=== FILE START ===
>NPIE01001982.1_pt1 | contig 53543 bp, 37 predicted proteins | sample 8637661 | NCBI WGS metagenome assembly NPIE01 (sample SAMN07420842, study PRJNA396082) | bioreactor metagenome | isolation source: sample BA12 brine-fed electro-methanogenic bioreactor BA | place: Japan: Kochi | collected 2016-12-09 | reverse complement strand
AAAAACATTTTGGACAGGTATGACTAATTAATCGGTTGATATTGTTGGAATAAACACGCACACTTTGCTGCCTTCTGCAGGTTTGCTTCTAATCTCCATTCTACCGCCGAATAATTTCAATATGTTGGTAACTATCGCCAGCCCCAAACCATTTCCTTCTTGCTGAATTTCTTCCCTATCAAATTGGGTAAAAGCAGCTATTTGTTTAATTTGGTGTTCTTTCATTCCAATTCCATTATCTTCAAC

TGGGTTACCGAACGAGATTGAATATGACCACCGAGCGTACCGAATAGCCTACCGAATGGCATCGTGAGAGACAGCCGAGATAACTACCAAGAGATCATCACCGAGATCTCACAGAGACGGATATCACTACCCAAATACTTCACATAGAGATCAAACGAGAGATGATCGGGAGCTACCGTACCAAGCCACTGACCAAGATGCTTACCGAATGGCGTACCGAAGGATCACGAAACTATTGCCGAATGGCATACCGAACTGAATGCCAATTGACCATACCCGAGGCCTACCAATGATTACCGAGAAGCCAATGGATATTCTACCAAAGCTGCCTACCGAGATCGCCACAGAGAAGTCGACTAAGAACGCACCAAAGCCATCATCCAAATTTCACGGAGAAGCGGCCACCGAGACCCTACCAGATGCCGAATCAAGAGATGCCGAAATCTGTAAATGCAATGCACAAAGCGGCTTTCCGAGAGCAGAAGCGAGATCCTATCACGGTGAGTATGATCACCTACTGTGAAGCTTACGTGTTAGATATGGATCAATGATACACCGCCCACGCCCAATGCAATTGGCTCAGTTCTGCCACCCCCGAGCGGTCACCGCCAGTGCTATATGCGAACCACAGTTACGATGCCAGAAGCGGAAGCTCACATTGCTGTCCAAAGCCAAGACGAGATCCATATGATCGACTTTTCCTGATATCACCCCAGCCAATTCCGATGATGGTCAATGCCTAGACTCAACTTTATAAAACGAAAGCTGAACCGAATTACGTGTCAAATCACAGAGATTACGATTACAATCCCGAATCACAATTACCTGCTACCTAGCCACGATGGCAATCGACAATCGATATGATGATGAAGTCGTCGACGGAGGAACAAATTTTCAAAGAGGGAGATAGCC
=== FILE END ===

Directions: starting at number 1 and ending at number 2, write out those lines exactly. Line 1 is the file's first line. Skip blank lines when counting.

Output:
>NPIE01001982.1_pt1 | contig 53543 bp, 37 predicted proteins | sample 8637661 | NCBI WGS metagenome assembly NPIE01 (sample SAMN07420842, study PRJNA396082) | bioreactor metagenome | isolation source: sample BA12 brine-fed electro-methanogenic bioreactor BA | place: Japan: Kochi | collected 2016-12-09 | reverse complement strand
AAAAACATTTTGGACAGGTATGACTAATTAATCGGTTGATATTGTTGGAATAAACACGCACACTTTGCTGCCTTCTGCAGGTTTGCTTCTAATCTCCATTCTACCGCCGAATAATTTCAATATGTTGGTAACTATCGCCAGCCCCAAACCATTTCCTTCTTGCTGAATTTCTTCCCTATCAAATTGGGTAAAAGCAGCTATTTGTTTAATTTGGTGTTCTTTCATTCCAATTCCATTATCTTCAAC